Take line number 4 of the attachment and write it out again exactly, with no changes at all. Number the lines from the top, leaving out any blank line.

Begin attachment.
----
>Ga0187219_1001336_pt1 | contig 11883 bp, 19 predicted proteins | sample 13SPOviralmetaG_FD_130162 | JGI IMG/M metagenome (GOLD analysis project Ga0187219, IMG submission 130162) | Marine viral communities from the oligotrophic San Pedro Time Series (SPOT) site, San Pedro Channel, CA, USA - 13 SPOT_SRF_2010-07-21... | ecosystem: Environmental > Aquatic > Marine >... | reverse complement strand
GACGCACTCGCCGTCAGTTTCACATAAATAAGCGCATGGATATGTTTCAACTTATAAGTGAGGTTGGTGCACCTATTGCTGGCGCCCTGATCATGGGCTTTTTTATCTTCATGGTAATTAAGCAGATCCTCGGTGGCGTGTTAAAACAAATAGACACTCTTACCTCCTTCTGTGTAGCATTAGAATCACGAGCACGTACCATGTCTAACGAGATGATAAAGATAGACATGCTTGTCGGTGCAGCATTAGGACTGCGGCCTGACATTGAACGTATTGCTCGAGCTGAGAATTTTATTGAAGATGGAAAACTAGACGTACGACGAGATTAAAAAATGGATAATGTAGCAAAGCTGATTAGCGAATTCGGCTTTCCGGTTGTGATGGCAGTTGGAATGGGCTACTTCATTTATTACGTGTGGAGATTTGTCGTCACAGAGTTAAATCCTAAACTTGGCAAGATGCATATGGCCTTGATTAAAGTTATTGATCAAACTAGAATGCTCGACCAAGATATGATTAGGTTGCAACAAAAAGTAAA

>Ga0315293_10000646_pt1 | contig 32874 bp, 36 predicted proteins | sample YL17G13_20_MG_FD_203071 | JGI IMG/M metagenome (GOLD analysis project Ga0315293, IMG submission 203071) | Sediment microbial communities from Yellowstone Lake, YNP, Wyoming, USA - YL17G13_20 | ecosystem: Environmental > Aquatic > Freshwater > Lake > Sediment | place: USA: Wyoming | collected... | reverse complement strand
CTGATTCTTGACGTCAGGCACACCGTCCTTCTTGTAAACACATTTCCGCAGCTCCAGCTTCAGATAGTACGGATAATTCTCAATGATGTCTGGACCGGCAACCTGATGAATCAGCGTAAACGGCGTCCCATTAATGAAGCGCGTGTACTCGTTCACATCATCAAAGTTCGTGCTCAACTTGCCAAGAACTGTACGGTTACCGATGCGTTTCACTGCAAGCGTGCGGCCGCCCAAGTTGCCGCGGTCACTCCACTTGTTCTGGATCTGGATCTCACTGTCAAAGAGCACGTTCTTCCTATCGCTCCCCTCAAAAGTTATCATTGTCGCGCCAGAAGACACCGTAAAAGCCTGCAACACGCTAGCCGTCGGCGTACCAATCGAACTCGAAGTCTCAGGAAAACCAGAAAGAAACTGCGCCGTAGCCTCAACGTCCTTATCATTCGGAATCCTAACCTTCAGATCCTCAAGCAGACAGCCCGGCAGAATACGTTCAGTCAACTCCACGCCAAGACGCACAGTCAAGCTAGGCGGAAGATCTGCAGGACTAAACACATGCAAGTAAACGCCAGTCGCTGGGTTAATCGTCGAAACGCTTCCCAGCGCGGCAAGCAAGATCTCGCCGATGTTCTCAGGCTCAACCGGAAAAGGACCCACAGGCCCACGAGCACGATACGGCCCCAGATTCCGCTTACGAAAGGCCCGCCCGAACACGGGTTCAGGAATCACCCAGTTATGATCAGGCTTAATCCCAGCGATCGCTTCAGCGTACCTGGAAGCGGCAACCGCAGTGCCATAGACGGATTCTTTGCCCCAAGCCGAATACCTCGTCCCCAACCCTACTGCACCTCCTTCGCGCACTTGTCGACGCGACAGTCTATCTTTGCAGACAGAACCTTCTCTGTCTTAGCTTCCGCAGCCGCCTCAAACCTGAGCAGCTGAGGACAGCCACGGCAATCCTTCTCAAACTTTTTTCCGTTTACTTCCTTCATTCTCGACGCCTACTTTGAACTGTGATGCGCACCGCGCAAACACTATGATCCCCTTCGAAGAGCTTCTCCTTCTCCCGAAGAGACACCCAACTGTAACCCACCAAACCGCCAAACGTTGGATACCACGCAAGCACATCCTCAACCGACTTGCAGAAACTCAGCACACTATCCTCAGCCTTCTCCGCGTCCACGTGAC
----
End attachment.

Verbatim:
CTGATTCTTGACGTCAGGCACACCGTCCTTCTTGTAAACACATTTCCGCAGCTCCAGCTTCAGATAGTACGGATAATTCTCAATGATGTCTGGACCGGCAACCTGATGAATCAGCGTAAACGGCGTCCCATTAATGAAGCGCGTGTACTCGTTCACATCATCAAAGTTCGTGCTCAACTTGCCAAGAACTGTACGGTTACCGATGCGTTTCACTGCAAGCGTGCGGCCGCCCAAGTTGCCGCGGTCACTCCACTTGTTCTGGATCTGGATCTCACTGTCAAAGAGCACGTTCTTCCTATCGCTCCCCTCAAAAGTTATCATTGTCGCGCCAGAAGACACCGTAAAAGCCTGCAACACGCTAGCCGTCGGCGTACCAATCGAACTCGAAGTCTCAGGAAAACCAGAAAGAAACTGCGCCGTAGCCTCAACGTCCTTATCATTCGGAATCCTAACCTTCAGATCCTCAAGCAGACAGCCCGGCAGAATACGTTCAGTCAACTCCACGCCAAGACGCACAGTCAAGCTAGGCGGAAGATCTGCAGGACTAAACACATGCAAGTAAACGCCAGTCGCTGGGTTAATCGTCGAAACGCTTCCCAGCGCGGCAAGCAAGATCTCGCCGATGTTCTCAGGCTCAACCGGAAAAGGACCCACAGGCCCACGAGCACGATACGGCCCCAGATTCCGCTTACGAAAGGCCCGCCCGAACACGGGTTCAGGAATCACCCAGTTATGATCAGGCTTAATCCCAGCGATCGCTTCAGCGTACCTGGAAGCGGCAACCGCAGTGCCATAGACGGATTCTTTGCCCCAAGCCGAATACCTCGTCCCCAACCCTACTGCACCTCCTTCGCGCACTTGTCGACGCGACAGTCTATCTTTGCAGACAGAACCTTCTCTGTCTTAGCTTCCGCAGCCGCCTCAAACCTGAGCAGCTGAGGACAGCCACGGCAATCCTTCTCAAACTTTTTTCCGTTTACTTCCTTCATTCTCGACGCCTACTTTGAACTGTGATGCGCACCGCGCAAACACTATGATCCCCTTCGAAGAGCTTCTCCTTCTCCCGAAGAGACACCCAACTGTAACCCACCAAACCGCCAAACGTTGGATACCACGCAAGCACATCCTCAACCGACTTGCAGAAACTCAGCACACTATCCTCAGCCTTCTCCGCGTCCACGTGAC